DNA origami goes large
US researchers have found a way to scale up DNA origami into larger structures by using 'tiles' instead of 'staples' to pin them in place. Scaling up is crucial for the further development of DNA origami, which has great potential in providing cheap access to complicated nanostructures.
Originally developed by Paul Rothemund at the California Institute of Technology, US, DNA origami is made from long strands of viral DNA. To fold it up, small pieces of 'helper' DNA are used - which are pre-coded to interact, (via Watson-Crick base pairing), at specific points on the strand. These can be configured to weave the DNA strand back and forth, generating a pattern.
'One of the practical limitations of DNA origami has been the size,' Rothemund told Chemistry World. 'We have been limited to 2D structures roughly 100nm in size, due to the length of the scaffold strand that is used. The reason for this is because it is difficult to get long single-stranded scaffolds longer than around 7000-8000 nucleotides, inexpensively and in high yield.'
Now, Hao Yan and Yan Liu at Arizona State University have developed a way to make DNA origami four times the size of that achieved using the Rothemund technique. Instead of using many short DNA strands to pin together the DNA, the team instead used square tiles - each of which was also made from DNA origami. As proof of the concept, the team produced 'bricks' consisting of 5x5 and 7x8 arrangements of tiles, reaching up to 200nm in size.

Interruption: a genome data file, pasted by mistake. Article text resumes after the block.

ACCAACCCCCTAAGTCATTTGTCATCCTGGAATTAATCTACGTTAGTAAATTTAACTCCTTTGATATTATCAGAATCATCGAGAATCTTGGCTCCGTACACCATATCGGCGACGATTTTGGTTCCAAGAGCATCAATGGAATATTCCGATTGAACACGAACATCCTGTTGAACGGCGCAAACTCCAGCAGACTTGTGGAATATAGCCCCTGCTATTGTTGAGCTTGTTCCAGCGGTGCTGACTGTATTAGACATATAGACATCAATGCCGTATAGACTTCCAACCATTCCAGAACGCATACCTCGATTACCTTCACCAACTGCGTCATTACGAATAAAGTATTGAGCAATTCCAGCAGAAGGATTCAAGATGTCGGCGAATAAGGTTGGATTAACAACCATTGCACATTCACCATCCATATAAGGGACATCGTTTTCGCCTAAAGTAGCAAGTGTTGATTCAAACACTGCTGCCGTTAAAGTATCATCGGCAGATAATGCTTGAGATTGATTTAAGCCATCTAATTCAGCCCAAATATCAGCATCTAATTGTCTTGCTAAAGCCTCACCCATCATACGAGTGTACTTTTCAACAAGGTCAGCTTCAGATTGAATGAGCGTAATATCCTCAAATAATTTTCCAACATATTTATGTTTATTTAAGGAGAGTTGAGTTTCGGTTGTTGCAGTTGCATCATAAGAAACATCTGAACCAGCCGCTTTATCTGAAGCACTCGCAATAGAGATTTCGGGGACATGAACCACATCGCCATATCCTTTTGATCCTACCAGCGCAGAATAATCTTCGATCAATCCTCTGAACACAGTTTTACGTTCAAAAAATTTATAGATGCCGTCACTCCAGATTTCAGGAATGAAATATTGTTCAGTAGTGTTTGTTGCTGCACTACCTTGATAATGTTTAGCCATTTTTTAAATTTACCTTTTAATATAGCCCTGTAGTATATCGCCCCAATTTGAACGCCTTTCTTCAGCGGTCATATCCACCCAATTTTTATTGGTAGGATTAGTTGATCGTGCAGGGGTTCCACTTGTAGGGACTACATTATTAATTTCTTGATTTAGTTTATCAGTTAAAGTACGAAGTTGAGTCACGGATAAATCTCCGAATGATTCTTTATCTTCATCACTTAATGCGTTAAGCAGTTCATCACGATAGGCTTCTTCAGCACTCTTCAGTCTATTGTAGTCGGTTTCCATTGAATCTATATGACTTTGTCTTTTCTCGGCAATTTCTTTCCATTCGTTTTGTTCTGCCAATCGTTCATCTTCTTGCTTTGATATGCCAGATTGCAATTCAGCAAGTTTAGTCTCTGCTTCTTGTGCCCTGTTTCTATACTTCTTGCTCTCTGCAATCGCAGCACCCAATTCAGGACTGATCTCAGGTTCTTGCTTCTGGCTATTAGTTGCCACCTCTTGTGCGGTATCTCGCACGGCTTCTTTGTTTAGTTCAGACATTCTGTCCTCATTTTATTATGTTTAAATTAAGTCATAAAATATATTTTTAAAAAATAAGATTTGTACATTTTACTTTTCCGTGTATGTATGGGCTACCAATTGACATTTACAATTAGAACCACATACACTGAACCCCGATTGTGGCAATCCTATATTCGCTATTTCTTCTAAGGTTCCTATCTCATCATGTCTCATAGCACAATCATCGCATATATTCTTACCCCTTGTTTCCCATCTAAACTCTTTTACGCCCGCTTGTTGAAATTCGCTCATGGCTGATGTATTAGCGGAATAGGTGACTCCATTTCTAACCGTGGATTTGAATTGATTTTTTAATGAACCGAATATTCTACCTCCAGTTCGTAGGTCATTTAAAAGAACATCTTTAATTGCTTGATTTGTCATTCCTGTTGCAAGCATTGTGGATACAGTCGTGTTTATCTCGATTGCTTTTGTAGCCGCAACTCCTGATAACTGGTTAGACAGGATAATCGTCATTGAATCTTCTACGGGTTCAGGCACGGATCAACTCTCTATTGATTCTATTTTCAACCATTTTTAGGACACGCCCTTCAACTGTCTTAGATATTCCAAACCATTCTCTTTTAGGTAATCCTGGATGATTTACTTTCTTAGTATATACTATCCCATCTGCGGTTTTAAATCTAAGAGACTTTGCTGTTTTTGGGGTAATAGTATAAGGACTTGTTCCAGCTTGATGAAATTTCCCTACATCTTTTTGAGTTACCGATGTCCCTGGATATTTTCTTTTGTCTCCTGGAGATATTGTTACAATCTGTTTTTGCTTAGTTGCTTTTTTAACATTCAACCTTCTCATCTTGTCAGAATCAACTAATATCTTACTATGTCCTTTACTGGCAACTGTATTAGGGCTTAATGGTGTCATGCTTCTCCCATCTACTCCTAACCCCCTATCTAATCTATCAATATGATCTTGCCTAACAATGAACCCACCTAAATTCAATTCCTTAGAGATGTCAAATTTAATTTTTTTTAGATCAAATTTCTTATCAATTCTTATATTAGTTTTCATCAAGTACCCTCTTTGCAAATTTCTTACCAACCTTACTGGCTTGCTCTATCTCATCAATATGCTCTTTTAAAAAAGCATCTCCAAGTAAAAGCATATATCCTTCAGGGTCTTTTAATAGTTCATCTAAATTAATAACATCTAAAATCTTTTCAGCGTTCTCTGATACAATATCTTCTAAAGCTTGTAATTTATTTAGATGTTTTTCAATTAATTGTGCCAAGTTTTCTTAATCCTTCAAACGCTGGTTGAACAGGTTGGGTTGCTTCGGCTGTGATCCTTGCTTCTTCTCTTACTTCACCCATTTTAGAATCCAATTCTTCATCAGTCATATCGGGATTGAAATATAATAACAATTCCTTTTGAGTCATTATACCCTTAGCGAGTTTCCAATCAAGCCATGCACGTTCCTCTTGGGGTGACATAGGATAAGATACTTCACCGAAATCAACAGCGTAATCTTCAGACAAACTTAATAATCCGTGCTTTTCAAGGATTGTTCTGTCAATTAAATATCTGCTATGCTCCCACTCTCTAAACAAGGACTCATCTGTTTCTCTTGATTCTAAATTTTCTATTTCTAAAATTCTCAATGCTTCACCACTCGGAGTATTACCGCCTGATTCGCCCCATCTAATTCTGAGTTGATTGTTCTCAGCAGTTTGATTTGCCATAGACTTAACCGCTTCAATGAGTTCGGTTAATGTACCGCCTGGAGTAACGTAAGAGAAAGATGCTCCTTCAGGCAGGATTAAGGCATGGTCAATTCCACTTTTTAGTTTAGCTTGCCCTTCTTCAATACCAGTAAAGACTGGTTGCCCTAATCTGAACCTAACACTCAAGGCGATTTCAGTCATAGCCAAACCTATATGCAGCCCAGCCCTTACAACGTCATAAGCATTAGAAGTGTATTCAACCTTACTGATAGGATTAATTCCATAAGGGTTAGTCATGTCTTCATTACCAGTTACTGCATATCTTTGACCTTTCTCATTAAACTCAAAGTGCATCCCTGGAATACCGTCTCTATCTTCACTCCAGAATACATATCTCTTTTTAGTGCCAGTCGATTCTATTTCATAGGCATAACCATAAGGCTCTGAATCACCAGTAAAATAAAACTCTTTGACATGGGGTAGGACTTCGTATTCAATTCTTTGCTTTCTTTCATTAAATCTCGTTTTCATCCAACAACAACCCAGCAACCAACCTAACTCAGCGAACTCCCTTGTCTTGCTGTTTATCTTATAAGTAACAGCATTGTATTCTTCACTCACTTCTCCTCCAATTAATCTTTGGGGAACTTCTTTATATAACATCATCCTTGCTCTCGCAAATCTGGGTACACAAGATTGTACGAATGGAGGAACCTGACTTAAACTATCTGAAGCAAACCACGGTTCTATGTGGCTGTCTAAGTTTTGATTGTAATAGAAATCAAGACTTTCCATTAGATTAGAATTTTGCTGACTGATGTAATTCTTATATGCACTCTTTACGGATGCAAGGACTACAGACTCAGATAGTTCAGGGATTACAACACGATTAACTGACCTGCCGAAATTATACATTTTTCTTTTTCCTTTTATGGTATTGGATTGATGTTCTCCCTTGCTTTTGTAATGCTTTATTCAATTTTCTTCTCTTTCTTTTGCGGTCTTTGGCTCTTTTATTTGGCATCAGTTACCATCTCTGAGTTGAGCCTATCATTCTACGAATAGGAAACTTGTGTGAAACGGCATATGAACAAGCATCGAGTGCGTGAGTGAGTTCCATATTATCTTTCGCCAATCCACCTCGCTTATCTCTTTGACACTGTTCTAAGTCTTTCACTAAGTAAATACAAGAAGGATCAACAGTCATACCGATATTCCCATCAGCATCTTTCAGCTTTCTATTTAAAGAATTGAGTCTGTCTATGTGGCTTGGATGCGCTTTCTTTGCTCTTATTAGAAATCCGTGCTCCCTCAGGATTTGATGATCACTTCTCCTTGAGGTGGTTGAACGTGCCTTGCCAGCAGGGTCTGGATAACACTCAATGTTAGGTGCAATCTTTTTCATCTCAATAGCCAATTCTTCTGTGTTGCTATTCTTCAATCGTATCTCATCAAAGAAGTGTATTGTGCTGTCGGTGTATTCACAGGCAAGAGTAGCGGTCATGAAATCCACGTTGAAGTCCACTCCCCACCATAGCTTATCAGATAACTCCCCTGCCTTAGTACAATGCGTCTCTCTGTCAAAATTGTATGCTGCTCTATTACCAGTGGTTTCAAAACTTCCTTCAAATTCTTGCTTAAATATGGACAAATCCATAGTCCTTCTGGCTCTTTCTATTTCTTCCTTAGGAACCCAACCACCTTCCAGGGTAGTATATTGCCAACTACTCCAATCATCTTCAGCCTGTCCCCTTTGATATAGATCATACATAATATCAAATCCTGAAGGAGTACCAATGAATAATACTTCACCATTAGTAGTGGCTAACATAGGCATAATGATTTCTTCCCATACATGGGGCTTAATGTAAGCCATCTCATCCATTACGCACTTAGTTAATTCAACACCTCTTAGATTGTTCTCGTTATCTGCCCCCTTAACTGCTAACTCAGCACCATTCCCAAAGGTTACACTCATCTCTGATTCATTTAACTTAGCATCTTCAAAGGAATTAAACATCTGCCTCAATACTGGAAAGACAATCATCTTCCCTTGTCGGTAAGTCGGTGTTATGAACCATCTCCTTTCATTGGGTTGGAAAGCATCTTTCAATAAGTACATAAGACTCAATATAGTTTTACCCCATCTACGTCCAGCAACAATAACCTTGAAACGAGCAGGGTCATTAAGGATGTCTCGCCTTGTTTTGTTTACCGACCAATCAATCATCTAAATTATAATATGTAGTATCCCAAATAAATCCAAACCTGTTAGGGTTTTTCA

'Whatever size we can achieve with the basic technique, Yan and Liu's technique seems likely to buy us an extra factor of scale,' Rothemund says. 'Importantly, this increase in size should bring us into the range of state of the art optical lithography, which will allow us to start enabling the use of this process.'
William Shih, who works on DNA origami at Harvard University, US, is also impressed by the work. 'I think this is a terrific idea, and I'm confident that such a hierarchical templating approach will play a key role in allowing us to build increasingly complex devices on the nanoscale,' he says. 'One application might possibly be a nano-breadboard for assembling nanoscale circuits.'
Source: Royal Society of Chemistry /...
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